Heads up: Top comment and controversy

The NME Awards Now and Then: As the Rolling Stones repeat their 1964 win, what's changed?

At last night's NME Awards the Rolling Stones (combined age: 274) picked up the award for Best Live Band for their 50th anniversary show. Needless to say, this is not the band's first time on the podium. At the 1964 NME Poll-Winners All-Star concert, they performed and won the award for British Rhythm and Blues. Not much has changed in nearly half a century, or has it?

Then: The awards took place at the Empire Pool in Wembley (now the Wembley Arena).

Now: Last night's awards took place at the Troxy in Limehouse, East London. In 1964 the Troxy, which originally opened as a cinema in 1933 had recently been refurbished by the Royal Opera House, after a three-year period of disuse. It was re-named the London Opera Centre and used as a rehearsal space.

 

Then: In a recorded message of thanks for his Outstanding Male Singer award, Elvis Presley includes the following shout out "It was very nice seeing Jimmy Savile while he was over here." Savile also receives an award for Best British Disc Jockey.

Now: The late Jimmy Savile is now known as a reviled child molester and the subject of a wide-ranging police investigation.

 

Then: Awards include Best British Instrumental Unit (winner: Shadows)

Now: Awards included Best Twitter (winner: Alana Haim (@babyhaim)

 

Then: The teenage fans of top pop group of the era, The Beatles, express their admiration with deafening screams. The NME wrote at the time: Paul tried in vain to announce 'Twist And Shout' and the number through an even greater hurricane of stamping, cheering, crying, screaming response."

Now: The teenage fans of top pop group of the era, One Direction, express their admiration by throwing their trainers at the crotch of their favoured member.

React Now

Read Next
 

I don't blame parents who move to get their child into a good school

Chris Blackhurst
William Hague, addresses delegates at the Conservative party conference for the last time in his political career in Birmingham  

It’s only natural for politicians like William Hague to end up as journalists

Simon Kelner
Isis profits from destruction of antiquities by selling relics to dealers - and then blowing up the buildings they come from to conceal the evidence of looting

How Isis profits from destruction of antiquities

Robert Fisk on the terrorist group's manipulation of the market to increase the price of artefacts
Labour leadership: Andy Burnham urges Jeremy Corbyn voters to think again in last-minute plea

'If we lose touch we’ll end up with two decades of the Tories'

In an exclusive interview, Andy Burnham urges Jeremy Corbyn voters to think again in last-minute plea
Tunisia fears its Arab Spring could be reversed as the new regime becomes as intolerant of dissent as its predecessor

The Arab Spring reversed

Tunisian protesters fear that a new law will whitewash corrupt businessmen and officials, but they are finding that the new regime is becoming as intolerant of dissent as its predecessor
King Arthur: Legendary figure was real and lived most of his life in Strathclyde, academic claims

Academic claims King Arthur was real - and reveals where he lived

Dr Andrew Breeze says the legendary figure did exist – but was a general, not a king
Who is Oliver Bonas and how has he captured middle-class hearts?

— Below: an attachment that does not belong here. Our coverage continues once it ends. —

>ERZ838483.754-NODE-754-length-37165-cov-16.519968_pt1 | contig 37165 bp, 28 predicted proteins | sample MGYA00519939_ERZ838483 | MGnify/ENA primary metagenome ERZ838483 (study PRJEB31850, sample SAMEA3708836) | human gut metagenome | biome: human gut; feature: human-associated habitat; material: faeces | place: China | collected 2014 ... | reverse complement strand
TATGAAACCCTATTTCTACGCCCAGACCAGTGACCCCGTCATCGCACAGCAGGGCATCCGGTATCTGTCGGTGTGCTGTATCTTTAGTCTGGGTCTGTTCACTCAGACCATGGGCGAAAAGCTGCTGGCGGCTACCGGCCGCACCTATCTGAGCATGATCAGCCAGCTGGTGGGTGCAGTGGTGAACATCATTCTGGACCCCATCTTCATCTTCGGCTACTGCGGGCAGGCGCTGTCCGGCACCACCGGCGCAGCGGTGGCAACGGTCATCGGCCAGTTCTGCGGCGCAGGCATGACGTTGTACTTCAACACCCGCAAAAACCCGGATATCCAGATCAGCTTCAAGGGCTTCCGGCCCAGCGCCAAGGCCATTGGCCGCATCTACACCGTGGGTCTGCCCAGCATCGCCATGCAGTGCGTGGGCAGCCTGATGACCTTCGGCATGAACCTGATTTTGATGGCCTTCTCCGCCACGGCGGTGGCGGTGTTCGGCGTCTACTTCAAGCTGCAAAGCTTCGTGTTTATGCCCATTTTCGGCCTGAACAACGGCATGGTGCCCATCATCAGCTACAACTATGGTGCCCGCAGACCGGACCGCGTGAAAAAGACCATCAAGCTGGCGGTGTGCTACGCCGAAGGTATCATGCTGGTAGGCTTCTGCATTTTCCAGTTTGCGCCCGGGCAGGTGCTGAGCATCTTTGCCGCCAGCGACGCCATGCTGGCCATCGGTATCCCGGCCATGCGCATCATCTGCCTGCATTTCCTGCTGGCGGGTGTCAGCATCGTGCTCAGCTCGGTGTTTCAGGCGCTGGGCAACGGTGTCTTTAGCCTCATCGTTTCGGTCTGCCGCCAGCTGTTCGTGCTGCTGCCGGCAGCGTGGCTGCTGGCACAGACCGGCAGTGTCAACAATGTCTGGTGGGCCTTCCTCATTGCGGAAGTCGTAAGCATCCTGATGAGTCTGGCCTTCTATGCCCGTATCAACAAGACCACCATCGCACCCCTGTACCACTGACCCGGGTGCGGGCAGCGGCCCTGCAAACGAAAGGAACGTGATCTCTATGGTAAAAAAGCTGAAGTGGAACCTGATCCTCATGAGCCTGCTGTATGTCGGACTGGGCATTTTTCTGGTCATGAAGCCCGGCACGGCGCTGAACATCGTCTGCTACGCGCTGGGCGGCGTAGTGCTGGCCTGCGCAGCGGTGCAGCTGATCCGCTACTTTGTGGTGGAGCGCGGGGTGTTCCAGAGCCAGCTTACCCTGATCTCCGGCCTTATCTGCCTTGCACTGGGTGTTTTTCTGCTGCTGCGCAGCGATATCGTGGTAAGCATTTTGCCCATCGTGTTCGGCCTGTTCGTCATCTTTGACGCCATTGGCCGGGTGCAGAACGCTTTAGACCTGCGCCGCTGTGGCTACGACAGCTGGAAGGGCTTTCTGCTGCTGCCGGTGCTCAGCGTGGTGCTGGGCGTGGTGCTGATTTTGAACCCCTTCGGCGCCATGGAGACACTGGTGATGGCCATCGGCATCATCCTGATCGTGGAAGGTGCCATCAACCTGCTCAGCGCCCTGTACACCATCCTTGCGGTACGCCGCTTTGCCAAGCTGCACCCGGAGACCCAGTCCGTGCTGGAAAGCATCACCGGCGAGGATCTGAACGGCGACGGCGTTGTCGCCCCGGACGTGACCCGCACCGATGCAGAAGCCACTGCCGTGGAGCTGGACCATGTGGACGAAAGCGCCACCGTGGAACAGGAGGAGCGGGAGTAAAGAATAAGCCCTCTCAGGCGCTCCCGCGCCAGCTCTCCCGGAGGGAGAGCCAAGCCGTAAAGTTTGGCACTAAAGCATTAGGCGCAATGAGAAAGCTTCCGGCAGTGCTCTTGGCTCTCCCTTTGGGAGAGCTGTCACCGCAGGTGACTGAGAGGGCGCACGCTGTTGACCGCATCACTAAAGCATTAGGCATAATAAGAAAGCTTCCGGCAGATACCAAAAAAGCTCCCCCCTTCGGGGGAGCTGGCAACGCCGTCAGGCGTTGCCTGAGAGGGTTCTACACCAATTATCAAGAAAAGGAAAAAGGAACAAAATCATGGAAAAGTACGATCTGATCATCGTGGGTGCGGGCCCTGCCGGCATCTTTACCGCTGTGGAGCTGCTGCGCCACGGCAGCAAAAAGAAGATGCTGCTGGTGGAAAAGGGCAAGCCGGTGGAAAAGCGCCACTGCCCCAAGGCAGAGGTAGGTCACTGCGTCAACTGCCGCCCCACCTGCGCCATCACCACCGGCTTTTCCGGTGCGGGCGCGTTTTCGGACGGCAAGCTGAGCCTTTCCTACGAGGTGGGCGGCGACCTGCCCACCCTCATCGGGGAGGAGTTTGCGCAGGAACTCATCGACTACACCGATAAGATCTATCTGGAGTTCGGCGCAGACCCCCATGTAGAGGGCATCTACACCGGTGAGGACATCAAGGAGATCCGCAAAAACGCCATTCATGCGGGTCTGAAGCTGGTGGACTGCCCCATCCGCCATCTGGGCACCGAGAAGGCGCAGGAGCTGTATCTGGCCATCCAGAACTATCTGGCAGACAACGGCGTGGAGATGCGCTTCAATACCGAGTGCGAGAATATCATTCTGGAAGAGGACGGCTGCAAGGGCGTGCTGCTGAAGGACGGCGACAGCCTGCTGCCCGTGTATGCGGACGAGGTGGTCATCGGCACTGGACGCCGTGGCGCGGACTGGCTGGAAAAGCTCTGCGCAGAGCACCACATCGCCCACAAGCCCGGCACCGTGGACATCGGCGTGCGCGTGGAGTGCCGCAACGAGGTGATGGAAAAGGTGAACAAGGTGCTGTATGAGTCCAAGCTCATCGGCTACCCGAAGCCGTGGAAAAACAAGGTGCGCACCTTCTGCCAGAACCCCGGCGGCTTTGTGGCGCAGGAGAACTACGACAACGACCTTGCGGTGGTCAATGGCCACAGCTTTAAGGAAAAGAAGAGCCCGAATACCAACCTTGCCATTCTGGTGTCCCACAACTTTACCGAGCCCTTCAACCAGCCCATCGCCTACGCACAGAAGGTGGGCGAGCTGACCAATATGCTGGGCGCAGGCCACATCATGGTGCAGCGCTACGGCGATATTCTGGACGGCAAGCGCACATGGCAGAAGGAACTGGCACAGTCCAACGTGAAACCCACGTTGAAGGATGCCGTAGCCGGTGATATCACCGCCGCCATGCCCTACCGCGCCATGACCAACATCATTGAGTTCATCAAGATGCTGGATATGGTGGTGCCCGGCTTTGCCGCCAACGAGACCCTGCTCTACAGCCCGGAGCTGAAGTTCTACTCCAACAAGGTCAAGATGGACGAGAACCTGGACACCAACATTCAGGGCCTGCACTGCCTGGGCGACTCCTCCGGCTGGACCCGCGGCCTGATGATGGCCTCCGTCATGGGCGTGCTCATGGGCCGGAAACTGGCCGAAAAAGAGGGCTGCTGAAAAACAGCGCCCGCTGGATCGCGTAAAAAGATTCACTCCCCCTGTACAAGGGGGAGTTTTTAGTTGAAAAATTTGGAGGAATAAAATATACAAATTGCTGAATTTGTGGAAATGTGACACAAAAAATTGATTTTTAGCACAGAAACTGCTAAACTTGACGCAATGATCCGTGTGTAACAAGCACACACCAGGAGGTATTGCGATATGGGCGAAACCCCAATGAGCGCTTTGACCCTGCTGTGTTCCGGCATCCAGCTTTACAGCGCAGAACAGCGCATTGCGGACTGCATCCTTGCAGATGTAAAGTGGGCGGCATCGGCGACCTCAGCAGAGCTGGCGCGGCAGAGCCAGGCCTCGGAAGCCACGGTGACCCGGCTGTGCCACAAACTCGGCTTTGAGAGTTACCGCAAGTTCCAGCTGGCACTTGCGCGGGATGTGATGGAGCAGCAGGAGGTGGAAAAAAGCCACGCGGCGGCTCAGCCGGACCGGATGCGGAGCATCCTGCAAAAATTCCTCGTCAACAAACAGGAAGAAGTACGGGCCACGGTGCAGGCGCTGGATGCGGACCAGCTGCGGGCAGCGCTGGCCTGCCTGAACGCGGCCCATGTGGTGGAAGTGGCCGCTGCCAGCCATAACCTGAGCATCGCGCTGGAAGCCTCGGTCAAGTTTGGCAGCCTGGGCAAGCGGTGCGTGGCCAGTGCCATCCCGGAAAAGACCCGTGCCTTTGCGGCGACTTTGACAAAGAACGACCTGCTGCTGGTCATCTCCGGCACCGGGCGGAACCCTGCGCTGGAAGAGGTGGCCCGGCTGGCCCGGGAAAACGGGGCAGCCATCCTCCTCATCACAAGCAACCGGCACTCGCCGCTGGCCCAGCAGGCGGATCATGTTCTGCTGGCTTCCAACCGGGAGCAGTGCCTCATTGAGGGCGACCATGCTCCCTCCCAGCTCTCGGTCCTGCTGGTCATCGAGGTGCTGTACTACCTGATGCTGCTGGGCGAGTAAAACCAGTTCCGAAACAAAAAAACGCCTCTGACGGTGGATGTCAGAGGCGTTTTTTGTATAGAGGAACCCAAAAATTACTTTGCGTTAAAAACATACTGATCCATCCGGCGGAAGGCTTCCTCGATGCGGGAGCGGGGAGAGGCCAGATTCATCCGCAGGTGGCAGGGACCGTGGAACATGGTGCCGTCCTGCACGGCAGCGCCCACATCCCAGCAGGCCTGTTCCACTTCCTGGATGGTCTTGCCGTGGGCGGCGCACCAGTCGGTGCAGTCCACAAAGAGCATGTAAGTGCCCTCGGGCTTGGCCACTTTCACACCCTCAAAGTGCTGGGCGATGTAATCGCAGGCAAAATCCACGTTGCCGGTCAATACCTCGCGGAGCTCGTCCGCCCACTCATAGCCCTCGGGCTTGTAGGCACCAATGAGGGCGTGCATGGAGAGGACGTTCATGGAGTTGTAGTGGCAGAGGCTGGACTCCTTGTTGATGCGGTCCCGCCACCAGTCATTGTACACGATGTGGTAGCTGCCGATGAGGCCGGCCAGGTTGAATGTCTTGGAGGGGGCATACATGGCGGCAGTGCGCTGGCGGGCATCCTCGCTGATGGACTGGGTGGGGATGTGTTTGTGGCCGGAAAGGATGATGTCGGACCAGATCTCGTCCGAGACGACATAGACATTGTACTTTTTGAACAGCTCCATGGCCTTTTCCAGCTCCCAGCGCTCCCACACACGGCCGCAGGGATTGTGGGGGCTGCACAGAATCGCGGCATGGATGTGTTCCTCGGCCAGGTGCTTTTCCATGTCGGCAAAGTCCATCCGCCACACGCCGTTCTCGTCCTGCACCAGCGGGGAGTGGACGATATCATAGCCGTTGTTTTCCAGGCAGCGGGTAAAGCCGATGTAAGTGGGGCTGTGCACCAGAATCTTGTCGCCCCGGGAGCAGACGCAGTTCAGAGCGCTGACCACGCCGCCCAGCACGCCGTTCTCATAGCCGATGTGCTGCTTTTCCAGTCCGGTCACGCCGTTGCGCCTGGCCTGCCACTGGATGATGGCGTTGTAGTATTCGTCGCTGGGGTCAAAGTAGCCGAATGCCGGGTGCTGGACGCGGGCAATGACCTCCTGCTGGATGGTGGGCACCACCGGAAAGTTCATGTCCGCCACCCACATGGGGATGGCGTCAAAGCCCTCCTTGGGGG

Who is Oliver Bonas?

It's the first high-street store to pay its staff the living wage, and it saw out the recession in style
Earth has 'lost more than half its trees' since humans first started cutting them down

Axe-wielding Man fells half the world’s trees – leaving us just 422 each

However, the number of trees may be eight times higher than previously thought
60 years of Scalextric: Model cars are now stuffed with as much tech as real ones

60 years of Scalextric

Model cars are now stuffed with as much tech as real ones
Theme parks continue to draw in thrill-seekers despite the risks - so why are we so addicted?

Why are we addicted to theme parks?

Now that Banksy has unveiled his own dystopian version, Christopher Beanland considers the ups and downs of our endless quest for amusement
Tourism in Iran: The country will soon be opening up again after years of isolation

Iran is opening up again to tourists

After years of isolation, Iran is reopening its embassies abroad. Soon, there'll be the chance for the adventurous to holiday there
10 best PS4 games

10 best PS4 games

Can’t wait for the new round of blockbusters due out this autumn? We played through last year’s offering
Transfer window: Ten things we learnt

Ten things we learnt from the transfer window

Record-breaking spending shows FFP restraint no longer applies
Migrant crisis: UN official Philippe Douste-Blazy reveals the harrowing sights he encountered among refugees arriving on Lampedusa

‘Can we really just turn away?’

Dead bodies, men drowning, women miscarrying – a senior UN figure on the horrors he has witnessed among migrants arriving on Lampedusa, and urges politicians not to underestimate our caring nature
Nine of Syria and Iraq's 10 world heritage sites are in danger as Isis ravages centuries of history

Nine of Syria and Iraq's 10 world heritage sites are in danger...

... and not just because of Isis vandalism
Girl on a Plane: An exclusive extract of the novelisation inspired by the 1970 Palestinian fighters hijack

Girl on a Plane

An exclusive extract of the novelisation inspired by the 1970 Palestinian fighters hijack
Why Frederick Forsyth's spying days could spell disaster for today's journalists

Why Frederick Forsyth's spying days could spell disaster for today's journalists

The author of 'The Day of the Jackal' has revealed he spied for MI6 while a foreign correspondent